- Knowing Your Expectations for Your Degree
- Strategizing Your Class Schedule
- Pre-Law Advisors
- Is Law Right for Me?
- What Can I Do with a Law Degree?
- “Inside Classroom” Prep
- “Outside Classroom” Prep
- Application Process
- Choosing Law Schools
- U-M Application Statistics
- Paying for Law School
- LSA Transfer Student Program
The LSAT is an expensive, time consuming, and stressful endeavor. Ideally, you should take it once. Be sure that you carefully evaluate your preparation by taking full-length, timed practice tests and read and explicitly follow the Day of the Test instructions. Even though you may have prepared and followed instructions carefully, there are still some circumstances in which you should consider repeating the test. Before committing to taking the test again, consider the following:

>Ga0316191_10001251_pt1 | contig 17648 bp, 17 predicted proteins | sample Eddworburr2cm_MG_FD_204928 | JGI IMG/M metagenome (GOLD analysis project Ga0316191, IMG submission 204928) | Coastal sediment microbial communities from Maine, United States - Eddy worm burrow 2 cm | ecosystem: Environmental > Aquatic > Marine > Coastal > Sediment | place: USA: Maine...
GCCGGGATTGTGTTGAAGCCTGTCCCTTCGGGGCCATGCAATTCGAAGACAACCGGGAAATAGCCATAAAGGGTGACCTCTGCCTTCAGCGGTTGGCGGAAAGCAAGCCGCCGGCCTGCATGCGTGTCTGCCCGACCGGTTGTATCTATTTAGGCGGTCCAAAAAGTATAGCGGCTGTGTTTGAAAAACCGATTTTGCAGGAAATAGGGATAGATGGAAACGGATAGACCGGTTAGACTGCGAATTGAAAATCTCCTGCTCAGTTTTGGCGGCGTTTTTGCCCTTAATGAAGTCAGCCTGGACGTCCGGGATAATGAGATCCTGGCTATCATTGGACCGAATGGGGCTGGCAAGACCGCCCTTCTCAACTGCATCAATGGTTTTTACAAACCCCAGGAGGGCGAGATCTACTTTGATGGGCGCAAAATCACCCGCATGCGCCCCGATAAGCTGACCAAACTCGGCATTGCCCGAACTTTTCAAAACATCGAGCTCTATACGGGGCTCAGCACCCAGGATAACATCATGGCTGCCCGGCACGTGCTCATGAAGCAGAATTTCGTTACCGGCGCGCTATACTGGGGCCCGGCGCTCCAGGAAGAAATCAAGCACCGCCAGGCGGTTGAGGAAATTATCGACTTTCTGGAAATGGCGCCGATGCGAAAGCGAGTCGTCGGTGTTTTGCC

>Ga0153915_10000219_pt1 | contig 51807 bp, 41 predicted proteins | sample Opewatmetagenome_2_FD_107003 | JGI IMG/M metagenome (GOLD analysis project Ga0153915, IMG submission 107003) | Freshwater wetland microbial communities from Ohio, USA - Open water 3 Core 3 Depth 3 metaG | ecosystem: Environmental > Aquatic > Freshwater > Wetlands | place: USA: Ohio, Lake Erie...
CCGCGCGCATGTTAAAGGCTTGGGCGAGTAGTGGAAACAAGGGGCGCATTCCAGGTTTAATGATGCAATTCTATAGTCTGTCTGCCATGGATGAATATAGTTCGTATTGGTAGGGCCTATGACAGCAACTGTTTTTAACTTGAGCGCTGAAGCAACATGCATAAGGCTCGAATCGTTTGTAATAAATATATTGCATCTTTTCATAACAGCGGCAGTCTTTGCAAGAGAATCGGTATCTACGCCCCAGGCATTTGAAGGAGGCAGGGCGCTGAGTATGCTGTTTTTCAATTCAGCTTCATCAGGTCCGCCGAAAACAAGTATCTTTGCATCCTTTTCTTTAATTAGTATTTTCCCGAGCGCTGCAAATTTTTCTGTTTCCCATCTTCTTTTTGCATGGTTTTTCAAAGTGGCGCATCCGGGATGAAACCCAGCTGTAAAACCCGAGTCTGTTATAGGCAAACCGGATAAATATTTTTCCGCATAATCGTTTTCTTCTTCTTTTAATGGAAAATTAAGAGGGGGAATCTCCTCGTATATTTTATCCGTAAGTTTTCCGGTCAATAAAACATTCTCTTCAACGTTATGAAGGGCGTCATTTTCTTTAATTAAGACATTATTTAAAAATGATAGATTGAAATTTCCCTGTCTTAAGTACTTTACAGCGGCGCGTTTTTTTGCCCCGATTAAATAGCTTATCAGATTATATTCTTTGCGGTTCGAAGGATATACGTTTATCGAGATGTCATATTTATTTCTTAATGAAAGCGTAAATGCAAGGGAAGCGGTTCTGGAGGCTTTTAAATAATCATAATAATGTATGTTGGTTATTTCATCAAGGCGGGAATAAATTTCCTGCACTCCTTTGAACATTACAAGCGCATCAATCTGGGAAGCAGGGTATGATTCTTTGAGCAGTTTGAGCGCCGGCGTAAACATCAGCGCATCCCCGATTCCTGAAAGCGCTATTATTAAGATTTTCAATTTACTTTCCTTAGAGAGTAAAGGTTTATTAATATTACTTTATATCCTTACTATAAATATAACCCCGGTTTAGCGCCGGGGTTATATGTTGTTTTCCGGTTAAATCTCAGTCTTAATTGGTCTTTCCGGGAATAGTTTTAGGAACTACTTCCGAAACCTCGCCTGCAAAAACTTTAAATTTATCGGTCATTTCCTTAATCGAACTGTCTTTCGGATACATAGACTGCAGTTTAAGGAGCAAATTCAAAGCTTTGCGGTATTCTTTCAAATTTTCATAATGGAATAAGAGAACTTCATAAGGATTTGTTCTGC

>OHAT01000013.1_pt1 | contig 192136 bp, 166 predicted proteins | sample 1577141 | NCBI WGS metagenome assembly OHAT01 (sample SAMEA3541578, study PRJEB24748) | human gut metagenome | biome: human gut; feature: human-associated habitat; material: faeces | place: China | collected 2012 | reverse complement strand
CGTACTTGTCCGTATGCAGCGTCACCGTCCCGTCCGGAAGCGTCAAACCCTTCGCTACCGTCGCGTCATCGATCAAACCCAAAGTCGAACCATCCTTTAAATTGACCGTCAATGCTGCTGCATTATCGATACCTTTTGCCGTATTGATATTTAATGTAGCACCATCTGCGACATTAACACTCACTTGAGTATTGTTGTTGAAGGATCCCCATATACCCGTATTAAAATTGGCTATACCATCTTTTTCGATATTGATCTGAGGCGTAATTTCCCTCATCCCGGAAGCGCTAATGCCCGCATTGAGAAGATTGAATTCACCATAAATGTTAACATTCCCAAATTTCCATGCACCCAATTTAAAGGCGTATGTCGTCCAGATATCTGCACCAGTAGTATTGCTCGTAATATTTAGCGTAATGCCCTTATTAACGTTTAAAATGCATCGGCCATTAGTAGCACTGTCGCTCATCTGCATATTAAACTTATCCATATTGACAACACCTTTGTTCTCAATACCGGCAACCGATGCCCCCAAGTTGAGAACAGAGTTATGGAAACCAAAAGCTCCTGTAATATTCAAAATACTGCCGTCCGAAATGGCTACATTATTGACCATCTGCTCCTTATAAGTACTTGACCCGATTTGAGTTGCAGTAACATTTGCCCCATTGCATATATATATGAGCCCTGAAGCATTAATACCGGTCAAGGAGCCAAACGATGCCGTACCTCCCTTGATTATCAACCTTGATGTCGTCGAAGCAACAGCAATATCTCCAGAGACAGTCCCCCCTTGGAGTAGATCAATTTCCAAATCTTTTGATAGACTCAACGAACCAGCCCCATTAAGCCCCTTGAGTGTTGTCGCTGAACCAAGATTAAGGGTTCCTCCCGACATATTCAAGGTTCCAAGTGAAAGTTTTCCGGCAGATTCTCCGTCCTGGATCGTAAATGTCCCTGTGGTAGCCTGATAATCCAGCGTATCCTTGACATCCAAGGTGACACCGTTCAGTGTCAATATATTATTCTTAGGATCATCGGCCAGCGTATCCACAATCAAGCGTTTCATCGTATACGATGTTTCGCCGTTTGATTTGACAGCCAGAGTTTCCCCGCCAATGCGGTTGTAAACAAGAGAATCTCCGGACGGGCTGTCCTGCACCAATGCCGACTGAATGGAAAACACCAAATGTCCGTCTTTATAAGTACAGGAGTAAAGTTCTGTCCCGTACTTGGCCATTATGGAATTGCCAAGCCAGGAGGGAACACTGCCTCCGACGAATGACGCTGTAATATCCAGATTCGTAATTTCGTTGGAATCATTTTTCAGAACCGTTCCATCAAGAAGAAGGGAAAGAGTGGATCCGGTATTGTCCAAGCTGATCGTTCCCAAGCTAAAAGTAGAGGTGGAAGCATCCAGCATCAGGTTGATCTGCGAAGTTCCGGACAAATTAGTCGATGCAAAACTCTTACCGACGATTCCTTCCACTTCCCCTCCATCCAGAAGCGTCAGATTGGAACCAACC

Identify what went wrong the first time you took the LSAT. If the problem had nothing to do with your preparation or ability to perform well (e.g. a fire alarm went off in the middle of the exam or you become ill), then it may be wise to retake the exam.
Honestly and critically assess whether or not you were well prepared. If you determine that you sought advice and committed as much time and effort as possible AND your actual test result was similar to your practice results, then it may be in your best interest not to repeat the test. We encourage you to discuss this decision with a pre-law advisor. (Call 734.764.0332 for an appointments.)
Recognize that some law schools may frown upon multiple attempts at the exam. Don’t worry if you only plan to take it twice, but three or more attempts should be avoided unless absolutely necessary.
Remember that you are typically limited to taking the exam three times in a two-year period, and a cancelled or absent score counts as one of those attempts.
Review LSAT FAQs provided by the Law School Admission Council.